In his first significant move to do something about "the cyber" since intelligence reports claimed that Russia hacked the US election, President Obama has declared his intent to give the U.S. Cyber Command its own separate leadership.
Currently, Cybercom works in tandem with the National Security Agency and both units answer to the head of the NSA. This "dual-hat" structure was put in place to allow the recently founded Cybercom to ease into its role of defence and share the NSA's resources.
On Friday, President Obama signed the 2017 defence authorization bill and in a statement wrote that he wants to split the current power structure and allow Cybercom to have its own director. "The two organisations should have separate leaders who are able to devote themselves to each organisation's respective mission and responsibilities, but should continue to leverage the shared capabilities and synergies developed under the dual-hat arrangement," the statement reads.
In 2013, Obama considered making this restructuring official but senior officials worried that the NSA would withhold crucial resources from Cybercom. One of those concerned officials was Army Gen. Keith B. Alexander, the NSA director at the time.
The President says that a phased transition has been planned by the Pentagon and the Office of the Director of National Intelligence.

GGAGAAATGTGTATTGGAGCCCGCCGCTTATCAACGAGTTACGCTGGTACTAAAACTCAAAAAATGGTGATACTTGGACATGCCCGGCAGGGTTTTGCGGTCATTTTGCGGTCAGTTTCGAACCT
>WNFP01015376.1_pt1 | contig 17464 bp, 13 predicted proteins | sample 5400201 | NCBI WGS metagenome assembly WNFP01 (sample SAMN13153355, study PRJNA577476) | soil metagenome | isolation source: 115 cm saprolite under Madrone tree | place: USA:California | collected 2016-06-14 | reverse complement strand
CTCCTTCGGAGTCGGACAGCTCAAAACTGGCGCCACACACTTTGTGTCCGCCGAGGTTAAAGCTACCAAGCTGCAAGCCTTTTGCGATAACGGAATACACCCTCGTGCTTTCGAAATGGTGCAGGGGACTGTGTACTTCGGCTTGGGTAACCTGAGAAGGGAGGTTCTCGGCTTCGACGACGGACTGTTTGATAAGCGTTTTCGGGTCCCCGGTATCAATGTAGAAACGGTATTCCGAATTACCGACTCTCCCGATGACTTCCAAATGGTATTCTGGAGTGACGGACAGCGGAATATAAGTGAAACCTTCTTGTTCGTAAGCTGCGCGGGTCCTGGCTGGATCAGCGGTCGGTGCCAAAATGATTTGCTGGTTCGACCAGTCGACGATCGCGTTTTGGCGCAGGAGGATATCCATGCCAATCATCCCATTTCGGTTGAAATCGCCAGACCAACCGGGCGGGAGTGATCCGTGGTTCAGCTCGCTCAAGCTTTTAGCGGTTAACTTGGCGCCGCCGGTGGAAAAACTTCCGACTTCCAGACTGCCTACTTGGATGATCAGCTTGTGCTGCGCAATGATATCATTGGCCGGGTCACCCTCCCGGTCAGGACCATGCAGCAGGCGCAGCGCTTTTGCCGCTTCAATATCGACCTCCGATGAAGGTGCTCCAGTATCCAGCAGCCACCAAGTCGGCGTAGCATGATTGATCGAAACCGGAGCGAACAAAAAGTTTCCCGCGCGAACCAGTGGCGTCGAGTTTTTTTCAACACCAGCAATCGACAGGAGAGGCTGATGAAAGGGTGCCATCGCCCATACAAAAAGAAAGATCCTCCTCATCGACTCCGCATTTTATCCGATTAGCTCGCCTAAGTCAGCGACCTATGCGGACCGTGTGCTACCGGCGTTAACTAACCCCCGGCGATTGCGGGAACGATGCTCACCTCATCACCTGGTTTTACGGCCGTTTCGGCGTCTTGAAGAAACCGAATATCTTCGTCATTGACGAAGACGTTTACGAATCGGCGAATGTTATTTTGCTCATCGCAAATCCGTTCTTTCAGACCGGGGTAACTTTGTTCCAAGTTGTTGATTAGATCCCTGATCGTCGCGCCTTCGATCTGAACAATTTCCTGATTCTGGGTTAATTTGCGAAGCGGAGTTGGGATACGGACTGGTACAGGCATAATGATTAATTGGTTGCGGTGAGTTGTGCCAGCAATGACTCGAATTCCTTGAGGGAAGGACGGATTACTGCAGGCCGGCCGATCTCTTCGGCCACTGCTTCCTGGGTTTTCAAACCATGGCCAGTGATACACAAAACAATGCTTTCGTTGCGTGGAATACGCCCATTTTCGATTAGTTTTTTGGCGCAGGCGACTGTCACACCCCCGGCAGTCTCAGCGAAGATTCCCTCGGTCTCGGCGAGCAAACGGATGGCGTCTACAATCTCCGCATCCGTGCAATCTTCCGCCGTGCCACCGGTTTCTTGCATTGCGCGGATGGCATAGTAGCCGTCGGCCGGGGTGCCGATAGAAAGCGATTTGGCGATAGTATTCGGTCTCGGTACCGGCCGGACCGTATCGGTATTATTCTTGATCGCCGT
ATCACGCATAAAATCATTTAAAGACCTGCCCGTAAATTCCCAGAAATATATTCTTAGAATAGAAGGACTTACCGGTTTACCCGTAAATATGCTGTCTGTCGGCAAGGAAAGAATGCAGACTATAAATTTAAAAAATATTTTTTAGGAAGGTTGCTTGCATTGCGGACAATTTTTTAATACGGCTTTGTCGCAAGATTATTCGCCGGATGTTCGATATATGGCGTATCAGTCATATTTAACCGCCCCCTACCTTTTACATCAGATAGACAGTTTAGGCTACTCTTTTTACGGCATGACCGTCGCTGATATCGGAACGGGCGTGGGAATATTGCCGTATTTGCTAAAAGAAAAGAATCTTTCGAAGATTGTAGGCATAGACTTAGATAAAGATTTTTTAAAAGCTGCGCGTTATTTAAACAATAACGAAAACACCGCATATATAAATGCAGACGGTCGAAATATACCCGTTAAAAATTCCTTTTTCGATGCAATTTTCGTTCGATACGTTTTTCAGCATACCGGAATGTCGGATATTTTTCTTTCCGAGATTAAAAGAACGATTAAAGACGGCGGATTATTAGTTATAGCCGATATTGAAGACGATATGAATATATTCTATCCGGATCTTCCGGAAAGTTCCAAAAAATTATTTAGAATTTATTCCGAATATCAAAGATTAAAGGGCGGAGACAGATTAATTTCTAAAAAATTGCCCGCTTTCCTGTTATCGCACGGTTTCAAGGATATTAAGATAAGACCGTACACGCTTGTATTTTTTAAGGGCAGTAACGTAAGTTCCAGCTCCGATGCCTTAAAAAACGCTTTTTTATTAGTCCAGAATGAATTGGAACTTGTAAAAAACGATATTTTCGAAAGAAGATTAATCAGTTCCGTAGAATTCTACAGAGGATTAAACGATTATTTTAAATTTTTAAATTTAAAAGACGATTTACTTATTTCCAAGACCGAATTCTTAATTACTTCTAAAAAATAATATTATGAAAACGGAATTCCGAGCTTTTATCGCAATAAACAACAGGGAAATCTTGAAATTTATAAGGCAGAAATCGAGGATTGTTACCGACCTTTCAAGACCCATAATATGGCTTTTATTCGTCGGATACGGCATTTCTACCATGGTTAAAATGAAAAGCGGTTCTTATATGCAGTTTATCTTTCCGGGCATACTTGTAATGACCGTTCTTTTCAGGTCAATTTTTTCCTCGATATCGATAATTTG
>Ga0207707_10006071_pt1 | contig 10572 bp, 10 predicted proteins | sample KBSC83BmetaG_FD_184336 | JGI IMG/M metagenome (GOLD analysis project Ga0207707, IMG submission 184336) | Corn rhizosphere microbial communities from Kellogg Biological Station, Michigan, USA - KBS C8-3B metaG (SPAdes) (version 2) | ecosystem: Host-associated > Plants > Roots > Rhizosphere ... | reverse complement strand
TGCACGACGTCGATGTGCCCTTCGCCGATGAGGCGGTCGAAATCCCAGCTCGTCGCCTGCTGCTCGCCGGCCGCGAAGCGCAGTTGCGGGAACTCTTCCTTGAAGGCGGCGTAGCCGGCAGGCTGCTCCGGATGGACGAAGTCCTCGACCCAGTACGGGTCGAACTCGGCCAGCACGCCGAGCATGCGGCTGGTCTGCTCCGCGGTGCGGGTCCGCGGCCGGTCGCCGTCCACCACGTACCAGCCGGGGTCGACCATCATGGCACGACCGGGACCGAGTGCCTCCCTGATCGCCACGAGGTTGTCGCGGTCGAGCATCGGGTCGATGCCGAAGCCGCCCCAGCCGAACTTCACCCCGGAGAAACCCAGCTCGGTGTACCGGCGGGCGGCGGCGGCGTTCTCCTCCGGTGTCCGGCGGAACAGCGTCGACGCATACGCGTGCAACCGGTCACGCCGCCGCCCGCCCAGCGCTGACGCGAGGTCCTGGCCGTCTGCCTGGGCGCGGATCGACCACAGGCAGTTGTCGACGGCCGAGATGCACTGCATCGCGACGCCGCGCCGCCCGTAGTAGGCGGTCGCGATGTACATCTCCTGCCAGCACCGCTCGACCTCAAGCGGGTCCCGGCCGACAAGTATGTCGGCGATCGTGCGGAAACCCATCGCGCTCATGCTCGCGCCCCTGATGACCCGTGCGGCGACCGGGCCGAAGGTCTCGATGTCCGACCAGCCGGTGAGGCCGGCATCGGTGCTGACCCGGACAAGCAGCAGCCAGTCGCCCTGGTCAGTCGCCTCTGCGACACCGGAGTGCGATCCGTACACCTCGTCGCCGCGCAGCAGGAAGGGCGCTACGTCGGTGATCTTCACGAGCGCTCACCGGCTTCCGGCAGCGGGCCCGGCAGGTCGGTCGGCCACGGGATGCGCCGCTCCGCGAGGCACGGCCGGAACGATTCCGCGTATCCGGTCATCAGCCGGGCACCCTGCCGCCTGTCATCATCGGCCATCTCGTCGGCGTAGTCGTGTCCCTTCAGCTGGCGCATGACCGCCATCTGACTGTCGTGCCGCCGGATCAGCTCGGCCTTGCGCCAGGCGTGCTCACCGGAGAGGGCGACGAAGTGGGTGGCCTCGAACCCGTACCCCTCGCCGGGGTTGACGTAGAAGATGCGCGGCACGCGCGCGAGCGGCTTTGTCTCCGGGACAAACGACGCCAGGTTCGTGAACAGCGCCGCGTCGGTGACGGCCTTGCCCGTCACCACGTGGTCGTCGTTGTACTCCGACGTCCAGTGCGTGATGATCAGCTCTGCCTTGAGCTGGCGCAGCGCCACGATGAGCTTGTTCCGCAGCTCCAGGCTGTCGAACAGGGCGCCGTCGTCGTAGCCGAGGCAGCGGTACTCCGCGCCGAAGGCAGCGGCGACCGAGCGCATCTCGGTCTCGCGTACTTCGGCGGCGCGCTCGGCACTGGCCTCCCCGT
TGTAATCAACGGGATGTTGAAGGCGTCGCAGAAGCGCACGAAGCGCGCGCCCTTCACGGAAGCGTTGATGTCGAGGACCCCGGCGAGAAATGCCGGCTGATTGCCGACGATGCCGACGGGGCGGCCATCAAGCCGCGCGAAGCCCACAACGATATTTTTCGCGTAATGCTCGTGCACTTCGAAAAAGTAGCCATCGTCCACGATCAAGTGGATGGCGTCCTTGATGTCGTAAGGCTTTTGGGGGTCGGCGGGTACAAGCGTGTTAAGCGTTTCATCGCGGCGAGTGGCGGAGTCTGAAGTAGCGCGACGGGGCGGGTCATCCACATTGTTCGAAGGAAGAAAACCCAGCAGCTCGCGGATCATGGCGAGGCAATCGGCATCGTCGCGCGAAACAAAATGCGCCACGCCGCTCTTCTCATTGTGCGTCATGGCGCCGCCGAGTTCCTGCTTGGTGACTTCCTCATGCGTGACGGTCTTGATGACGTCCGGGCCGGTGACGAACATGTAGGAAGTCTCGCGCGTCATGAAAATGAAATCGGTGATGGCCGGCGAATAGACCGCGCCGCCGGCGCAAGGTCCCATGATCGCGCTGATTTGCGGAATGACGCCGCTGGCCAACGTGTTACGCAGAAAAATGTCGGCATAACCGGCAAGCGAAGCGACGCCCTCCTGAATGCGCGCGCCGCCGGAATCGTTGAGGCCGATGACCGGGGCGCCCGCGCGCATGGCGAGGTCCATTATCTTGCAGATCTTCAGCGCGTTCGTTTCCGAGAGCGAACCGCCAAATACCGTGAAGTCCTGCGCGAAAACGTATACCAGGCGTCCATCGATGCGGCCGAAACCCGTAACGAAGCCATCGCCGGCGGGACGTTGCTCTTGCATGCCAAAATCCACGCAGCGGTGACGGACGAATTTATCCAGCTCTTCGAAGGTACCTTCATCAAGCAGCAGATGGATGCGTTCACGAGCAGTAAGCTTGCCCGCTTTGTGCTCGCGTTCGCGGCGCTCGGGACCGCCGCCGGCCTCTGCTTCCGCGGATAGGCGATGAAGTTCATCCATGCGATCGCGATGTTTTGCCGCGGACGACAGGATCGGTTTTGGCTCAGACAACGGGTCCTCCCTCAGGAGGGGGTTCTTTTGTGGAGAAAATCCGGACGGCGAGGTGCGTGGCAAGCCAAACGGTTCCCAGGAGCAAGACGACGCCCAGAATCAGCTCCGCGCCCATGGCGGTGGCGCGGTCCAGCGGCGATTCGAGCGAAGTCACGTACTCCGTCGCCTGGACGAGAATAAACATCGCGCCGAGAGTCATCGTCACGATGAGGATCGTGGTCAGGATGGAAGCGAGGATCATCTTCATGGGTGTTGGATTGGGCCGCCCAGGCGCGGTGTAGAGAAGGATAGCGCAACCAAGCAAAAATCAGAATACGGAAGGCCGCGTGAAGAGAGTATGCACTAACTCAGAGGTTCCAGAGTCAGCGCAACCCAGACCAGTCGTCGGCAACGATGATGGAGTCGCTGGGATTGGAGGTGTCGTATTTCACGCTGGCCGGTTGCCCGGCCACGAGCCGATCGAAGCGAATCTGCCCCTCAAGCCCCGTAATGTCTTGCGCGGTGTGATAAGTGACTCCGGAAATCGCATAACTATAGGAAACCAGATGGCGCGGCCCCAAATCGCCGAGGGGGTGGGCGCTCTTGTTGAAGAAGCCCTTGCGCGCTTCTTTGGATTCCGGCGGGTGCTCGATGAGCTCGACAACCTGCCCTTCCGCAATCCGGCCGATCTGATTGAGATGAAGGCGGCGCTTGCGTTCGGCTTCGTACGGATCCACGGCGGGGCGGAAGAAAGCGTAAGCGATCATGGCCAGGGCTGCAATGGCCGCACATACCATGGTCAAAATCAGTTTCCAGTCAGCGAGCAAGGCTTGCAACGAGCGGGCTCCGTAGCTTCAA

But the process of making this official will face at least two hurdles. The defence secretary and the chairman of the Joint Chiefs of Staff must both agree that such a move would not harm the effectiveness of Cybercom.
The second hurdle is what Donald Trump will be thinking at any given moment. An anonymous source on Trump's transition team told the Washington Post, "cybersecurity has been and will be a central focus of the transition effort." In fact, the President-elect has avoided intelligence briefings and refused to accept the unanimous conclusions of intelligence agencies that Russia was involved in a targeted hack against the DNC.
And if his pattern of appointing people who want to destroy the agencies they lead continues, he might as well name Julian Assange as the head of Cybercom.